Rather than an ending, retirement a new start

July 31, 2001|By Susan Reimer

RECENTLY, THE gentleman who watches over our savings - because if I did it, there would be no savings - had one of his young associates call to ask if our financial goals were still the same.

"The same as what?" I asked. "I have been watching my handful of little stocks free fall in value for six months. I am sure our financial goals were never to lose money."

"We are just checking," the young man continued in the face of my vocal irritability, "to see if you and your husband are still committed to long-term growth."

"What is your definition of long term?" I asked irritably. "I have one child leaving for college in a year. Another in three. My husband can retire in six years and my company seems to offer a new retirement deal every six months.

"What do you mean by long term?" I added. "Longer than I can hold my breath?"

"I think I will have my supervisor call you back," replied the young man on the phone.

"Yes," I said. "Do that."

Poor guy. He woke a grumpy baby boomer from her under-funded retirement daydream.

Retirement is in the news these days. Cal Ripken, though only 40, is actually doing it. So is Washington Redskins Deion Sanders, and he's only 33. Michael Jordan, president of basketball operations for the Washington Wizards, and Charles Barkley have retired from professional basketball, but they seem to regret the decision and are now looking to get back to playing.

Certainly, the concept of "retirement" is much different for high-paid, high-performance athletes than for the rest of us working stiffs. But the news of their retirement can cause us to stop and ponder our own.

What would life be like without a schedule? Without Monday through Friday? Without a paycheck to earn? What would it be like to do what I want, not what other people expect me to do?

I am one of those "pre-retirees" economists are talking about these days: workers 50 to 61 years of age. The ones costing companies a fortune in payroll and pension contributions. The ones who are just starting to tax the company's health care benefits with complaints that will eventually kill them.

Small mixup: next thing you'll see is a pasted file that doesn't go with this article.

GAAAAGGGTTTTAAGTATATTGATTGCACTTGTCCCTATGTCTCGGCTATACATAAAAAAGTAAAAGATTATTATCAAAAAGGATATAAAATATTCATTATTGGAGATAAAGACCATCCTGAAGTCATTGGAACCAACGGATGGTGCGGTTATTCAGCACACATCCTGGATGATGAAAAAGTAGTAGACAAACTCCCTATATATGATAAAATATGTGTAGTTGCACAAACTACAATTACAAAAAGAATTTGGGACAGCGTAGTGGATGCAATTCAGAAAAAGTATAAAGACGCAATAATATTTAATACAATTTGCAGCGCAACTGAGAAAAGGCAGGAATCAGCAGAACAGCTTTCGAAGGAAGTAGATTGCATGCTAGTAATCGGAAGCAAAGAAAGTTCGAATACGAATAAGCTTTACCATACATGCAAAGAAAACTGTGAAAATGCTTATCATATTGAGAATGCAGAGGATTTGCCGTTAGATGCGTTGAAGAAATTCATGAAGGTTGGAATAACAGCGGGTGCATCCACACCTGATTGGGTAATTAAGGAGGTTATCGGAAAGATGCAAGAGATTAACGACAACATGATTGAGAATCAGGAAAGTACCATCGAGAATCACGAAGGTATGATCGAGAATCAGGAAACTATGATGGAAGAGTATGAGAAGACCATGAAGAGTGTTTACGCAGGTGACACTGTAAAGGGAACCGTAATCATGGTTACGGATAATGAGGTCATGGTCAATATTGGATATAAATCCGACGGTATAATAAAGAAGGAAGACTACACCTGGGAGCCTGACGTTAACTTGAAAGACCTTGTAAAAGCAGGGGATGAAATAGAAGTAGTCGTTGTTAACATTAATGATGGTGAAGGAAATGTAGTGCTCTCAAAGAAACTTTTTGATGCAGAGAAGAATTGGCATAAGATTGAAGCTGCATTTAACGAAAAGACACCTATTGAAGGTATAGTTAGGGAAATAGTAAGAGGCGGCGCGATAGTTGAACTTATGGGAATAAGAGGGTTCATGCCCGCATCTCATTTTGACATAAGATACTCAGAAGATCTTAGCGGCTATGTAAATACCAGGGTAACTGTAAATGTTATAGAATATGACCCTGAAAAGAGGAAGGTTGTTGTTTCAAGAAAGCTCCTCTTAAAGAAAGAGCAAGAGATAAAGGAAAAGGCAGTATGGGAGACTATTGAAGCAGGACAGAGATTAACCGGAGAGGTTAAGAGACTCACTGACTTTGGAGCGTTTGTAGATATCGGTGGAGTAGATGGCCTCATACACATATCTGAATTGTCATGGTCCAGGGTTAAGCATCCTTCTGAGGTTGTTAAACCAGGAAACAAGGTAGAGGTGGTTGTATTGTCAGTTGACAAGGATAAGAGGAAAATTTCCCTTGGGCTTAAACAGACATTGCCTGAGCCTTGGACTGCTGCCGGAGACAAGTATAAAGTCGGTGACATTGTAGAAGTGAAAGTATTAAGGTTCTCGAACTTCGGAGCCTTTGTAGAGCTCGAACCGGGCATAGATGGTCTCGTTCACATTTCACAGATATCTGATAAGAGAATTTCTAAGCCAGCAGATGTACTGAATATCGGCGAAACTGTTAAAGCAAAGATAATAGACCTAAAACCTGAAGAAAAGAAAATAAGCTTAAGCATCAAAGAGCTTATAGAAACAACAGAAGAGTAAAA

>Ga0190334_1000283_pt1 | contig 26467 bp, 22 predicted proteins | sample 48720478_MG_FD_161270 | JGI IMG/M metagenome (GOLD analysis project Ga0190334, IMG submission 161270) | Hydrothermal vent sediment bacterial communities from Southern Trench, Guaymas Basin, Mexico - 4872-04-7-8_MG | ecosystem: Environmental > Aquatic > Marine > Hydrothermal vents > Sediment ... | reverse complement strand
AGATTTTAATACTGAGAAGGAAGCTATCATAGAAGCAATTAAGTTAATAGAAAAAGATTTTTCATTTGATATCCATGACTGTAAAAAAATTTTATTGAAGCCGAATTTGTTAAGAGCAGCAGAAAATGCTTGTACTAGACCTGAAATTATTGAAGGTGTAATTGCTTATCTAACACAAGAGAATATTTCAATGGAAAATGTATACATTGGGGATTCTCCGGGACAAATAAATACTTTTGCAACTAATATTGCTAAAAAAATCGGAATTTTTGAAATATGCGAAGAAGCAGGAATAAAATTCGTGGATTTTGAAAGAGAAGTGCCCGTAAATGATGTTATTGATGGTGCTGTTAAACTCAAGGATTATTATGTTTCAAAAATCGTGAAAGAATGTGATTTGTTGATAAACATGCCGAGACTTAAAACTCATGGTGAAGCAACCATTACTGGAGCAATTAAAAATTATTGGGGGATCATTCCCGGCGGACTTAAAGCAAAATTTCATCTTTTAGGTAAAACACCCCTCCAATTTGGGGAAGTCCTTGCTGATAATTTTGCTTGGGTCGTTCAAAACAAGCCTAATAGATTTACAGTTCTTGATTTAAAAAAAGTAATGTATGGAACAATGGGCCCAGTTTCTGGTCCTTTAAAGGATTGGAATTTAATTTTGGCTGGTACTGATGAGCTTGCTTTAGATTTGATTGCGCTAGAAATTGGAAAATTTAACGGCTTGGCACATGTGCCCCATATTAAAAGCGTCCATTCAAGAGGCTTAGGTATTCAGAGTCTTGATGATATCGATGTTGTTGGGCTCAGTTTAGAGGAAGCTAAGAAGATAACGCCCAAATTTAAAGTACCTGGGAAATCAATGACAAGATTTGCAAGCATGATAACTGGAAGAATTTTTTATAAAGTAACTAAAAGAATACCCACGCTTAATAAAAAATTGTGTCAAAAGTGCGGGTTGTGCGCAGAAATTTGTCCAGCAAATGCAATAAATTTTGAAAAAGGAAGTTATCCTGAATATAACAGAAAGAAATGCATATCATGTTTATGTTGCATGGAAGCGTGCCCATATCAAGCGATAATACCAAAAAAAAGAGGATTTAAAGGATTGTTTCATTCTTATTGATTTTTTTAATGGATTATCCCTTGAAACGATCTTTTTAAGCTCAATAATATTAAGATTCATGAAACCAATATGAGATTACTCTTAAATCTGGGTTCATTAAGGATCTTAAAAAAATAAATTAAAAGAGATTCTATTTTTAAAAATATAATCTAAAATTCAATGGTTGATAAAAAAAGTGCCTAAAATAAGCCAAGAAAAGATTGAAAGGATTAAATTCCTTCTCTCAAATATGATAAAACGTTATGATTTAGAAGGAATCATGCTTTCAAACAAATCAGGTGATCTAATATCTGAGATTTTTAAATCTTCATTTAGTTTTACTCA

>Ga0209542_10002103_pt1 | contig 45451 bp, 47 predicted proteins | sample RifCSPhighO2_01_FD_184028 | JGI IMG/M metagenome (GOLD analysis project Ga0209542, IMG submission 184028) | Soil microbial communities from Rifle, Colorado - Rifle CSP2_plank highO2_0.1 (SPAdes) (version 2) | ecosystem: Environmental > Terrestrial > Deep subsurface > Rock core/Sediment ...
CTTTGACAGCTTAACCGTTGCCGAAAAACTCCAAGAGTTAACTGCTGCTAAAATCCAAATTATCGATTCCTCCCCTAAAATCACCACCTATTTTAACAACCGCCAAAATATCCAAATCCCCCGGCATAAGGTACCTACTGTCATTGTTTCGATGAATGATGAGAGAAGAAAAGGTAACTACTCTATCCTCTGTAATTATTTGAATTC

There was a time when companies tried to get rid of us pre-retirees, forcing us into early retirement to make room for the energetic, college-educated, cheap 20-somethings who were flooding the market.

But corporations have discovered they still need our expertise, so they are negotiating with us to take some version of partial-pension, semi-retirement while continuing to work part-time or as a consultant.

Since most "pre-retirees" have not saved nearly enough to turn down such an offer - the AARP says we have an average of $6,000 in savings - and since so many of us still have children to educate, we have little choice but to keep working under whatever financial arrangement we can negotiate.

In addition, companies are cutting back on health-care packages they give retirees, and many workers discover to their horror that their pension benefits, which the AARP reports haven't increased in 20 years, won't be enough to cover the higher premiums they will have to pay until Medicare kicks in at 65.

There are more than 76 million of us baby boomers, and we will begin to turn 55 this year. Though more than 80 percent of us, the AARP says, expect to keep working after retirement, we would like some say in what kind of work that is, and how much.

We are part of the best-educated generation in history, and thanks to medical science and attention to lifestyle choices, the healthiest. And we have another 20 or 30 productive years left - that's the equivalent of another career.

Another aspect of retirement changes with this generation. Retirement has long been considered a stage in a man's life. It was up to his wife to get used to having him under foot.

Increasingly, however, she has a job, too, and retirement from two careers takes some negotiation, especially if she is just hitting her stride after delaying her full-time return to work to raise children.

He might not like rattling around the house by himself all day. She might not be ready to hit the highway in a motor-home tour of America's golf resorts. If they compromise and each cuts back to part-time work, it will be an easier adjustment for her because likely she has worked part-time before.

We baby boomers may be daydreaming about retirement, but I don't think we really have a vision for it. We might be socking money away in a 401(k) or an IRA and paying more attention to the talk about changing Social Security, but we haven't given much thought to how we would like to structure our days during a retirement that won't begin to resemble our parents' retirement.

We probably have a spouse who is working, too, and who might have a different vision of retirement. It is possible we have changed jobs several times and are not fully vested in a pension, but have a handful of 401(k) or IRA accounts to sort out.

It is likely our kids are in enormous debt after college and might need our financial help for years. Or perhaps we would like to use whatever money we have accumulated to start a new business.

Perhaps our retirement daydreams should not be about the end of working every day. Perhaps they should be about starting over.

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